Now that I am nearing retirement age, I am looking at different options. What I am finding are these fancy, high-priced, fenced in areas with all the amenities one can hope for. These little areas are too sanitary, expensive, and way too modern for me. There is also an extra charge in many cases to have a pet. Really? Pets commit less crime and property damage than people.
The past couple of months I have been driving through tiny farm towns. Many of these towns seem to be economically depressed. When I've stopped and visited them, I find their demographics are either people of older ages who will be gone in 10 years, or they are being filled with people of low income because it's cheap to live there, in spite of the few economic opportunities that exist.
As I drive, I look at the beauty of the Victorian homes, the pure, untouched nature of the rolling green land with lakes and streams laying peacefully, awaiting a fisherperson to come by...and wonder why are these areas forgotten?
They are not convenient to modern society and are not sterile. Who wouldn't trade the honking of horns, people getting robbed, stolen cars, blaring sirens at all hours of the night for a place that's like a slice of Heaven?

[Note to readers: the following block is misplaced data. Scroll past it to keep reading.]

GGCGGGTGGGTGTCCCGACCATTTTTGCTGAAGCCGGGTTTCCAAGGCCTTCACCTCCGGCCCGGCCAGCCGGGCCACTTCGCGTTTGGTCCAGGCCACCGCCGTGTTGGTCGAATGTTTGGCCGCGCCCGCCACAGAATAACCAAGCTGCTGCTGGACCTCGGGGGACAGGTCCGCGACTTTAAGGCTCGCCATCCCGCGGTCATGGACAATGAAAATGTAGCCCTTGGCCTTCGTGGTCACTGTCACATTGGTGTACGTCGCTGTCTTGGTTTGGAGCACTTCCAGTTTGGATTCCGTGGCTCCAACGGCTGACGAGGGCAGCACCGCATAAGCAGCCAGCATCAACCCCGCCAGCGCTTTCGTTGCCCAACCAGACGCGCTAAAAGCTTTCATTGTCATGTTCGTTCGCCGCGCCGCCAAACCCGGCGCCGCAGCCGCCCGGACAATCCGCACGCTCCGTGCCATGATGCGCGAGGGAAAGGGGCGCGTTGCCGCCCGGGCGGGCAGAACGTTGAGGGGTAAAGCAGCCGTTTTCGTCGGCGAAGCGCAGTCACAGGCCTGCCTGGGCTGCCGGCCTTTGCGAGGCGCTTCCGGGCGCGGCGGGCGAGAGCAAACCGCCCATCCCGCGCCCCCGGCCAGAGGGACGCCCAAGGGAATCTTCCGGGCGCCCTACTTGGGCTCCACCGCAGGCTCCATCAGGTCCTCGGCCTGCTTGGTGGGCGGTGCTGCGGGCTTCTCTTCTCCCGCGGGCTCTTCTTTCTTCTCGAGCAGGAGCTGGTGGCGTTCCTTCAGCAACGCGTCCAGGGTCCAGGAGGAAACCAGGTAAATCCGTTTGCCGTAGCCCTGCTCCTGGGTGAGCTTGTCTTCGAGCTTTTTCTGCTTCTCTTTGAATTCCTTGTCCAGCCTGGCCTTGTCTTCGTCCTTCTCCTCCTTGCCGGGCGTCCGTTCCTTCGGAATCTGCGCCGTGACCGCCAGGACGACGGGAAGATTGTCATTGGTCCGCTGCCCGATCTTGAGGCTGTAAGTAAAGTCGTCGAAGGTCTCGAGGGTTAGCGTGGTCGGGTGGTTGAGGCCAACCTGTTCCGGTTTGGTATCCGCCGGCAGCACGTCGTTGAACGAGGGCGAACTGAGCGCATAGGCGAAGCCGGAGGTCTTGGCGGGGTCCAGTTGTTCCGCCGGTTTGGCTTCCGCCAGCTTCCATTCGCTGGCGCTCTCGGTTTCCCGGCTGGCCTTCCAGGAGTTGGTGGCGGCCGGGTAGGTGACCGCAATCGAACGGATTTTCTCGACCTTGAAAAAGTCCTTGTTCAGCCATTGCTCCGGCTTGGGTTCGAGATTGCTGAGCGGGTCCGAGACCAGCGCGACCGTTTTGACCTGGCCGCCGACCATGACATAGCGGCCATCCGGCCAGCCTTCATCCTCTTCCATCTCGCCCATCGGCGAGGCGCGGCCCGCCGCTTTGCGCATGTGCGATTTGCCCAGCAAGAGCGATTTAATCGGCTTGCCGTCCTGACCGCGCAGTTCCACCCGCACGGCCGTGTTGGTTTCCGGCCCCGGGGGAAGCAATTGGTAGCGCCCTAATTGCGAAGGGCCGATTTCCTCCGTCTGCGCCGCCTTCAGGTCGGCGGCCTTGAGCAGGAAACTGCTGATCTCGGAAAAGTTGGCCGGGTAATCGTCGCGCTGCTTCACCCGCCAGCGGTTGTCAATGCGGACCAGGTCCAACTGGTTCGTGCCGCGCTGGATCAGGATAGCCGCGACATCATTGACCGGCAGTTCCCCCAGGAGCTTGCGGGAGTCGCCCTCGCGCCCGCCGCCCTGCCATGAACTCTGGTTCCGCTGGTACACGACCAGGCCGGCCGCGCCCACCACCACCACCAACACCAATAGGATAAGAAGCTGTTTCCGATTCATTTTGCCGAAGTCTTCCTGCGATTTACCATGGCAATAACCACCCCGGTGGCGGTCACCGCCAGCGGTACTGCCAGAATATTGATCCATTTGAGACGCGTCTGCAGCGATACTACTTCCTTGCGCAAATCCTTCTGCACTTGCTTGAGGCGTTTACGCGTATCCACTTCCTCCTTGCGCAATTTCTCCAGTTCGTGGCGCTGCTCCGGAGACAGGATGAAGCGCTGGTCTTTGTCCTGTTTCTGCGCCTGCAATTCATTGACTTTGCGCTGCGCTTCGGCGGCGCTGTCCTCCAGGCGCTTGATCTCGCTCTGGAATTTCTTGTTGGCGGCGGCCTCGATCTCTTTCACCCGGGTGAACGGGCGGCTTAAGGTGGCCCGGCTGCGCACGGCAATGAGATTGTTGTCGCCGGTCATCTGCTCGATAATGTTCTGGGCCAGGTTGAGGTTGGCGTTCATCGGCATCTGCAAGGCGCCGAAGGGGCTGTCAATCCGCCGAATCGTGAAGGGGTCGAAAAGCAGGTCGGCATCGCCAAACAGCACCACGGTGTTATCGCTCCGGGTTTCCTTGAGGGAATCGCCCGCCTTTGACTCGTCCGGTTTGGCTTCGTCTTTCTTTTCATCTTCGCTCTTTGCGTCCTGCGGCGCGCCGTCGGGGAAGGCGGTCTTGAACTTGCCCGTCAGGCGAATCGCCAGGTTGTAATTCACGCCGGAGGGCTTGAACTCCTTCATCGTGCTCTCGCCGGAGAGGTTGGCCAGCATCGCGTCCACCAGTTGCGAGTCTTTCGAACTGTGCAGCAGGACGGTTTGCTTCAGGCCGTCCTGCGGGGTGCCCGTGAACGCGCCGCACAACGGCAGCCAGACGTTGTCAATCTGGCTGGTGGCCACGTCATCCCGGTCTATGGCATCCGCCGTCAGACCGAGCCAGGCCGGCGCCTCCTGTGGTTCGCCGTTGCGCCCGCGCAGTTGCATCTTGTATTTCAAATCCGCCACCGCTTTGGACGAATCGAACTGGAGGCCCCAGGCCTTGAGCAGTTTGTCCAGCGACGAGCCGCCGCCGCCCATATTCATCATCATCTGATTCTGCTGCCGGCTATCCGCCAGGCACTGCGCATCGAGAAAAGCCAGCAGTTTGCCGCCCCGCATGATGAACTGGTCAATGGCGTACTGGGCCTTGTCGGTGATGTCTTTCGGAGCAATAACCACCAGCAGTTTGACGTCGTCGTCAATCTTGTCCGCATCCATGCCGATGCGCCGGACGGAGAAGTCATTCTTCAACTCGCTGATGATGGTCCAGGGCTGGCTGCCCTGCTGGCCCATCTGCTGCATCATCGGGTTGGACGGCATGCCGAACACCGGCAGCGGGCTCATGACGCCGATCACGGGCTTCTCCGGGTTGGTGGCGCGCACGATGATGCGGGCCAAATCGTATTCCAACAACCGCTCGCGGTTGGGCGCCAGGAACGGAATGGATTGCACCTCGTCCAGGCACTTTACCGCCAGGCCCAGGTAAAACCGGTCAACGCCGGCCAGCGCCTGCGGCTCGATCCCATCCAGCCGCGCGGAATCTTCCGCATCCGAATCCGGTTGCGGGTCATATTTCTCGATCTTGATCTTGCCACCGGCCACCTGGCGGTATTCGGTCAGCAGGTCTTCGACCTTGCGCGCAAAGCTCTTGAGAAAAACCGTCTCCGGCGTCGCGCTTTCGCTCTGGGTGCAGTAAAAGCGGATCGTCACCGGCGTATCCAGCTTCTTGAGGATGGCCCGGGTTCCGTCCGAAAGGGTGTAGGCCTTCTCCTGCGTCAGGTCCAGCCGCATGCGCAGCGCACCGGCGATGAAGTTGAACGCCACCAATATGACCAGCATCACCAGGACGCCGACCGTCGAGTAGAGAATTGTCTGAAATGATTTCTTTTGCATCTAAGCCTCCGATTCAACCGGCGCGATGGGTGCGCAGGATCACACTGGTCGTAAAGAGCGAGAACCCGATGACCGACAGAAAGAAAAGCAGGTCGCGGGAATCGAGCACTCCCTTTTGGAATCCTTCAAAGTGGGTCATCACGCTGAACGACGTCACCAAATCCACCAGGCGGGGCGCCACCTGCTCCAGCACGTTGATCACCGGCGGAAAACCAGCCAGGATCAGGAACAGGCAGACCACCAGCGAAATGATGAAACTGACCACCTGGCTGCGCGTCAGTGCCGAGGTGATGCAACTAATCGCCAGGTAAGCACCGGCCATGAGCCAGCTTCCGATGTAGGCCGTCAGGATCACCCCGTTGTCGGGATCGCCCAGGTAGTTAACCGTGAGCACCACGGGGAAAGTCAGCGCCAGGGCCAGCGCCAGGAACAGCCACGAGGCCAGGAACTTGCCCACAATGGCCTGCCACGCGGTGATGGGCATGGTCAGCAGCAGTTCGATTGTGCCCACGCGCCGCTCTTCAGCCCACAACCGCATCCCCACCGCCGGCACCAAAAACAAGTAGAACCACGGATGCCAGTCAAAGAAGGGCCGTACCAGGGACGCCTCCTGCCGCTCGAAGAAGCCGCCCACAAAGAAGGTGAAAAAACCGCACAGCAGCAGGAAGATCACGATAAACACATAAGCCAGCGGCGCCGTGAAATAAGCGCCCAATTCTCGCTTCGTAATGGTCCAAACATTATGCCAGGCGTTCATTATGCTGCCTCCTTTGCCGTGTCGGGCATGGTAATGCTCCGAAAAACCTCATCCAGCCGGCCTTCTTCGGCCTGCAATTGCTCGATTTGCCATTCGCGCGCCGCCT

I think to myself, if I had the money, I would buy up everything for sale in a whole town and develop it to be a retirement community.
For a mere pittance of the cost of a single home in Evanston, Wilmette, or any other suburb of Chicago, or any other major city in the United States, a bunch of homes can be bought.
I was flabbergasted to find through research, the owner of my building bought three multi rental unit/storefront buildings in the downtown area of Tiny Town, USA, and five rental units for just under $50,000...all on tax liens and foreclosure sales.
If a bunch of investors got together and created a plan, they could create a beautiful vintage retirement community that I would move to in an instant.
That is, if I could have a dog for no extra charge.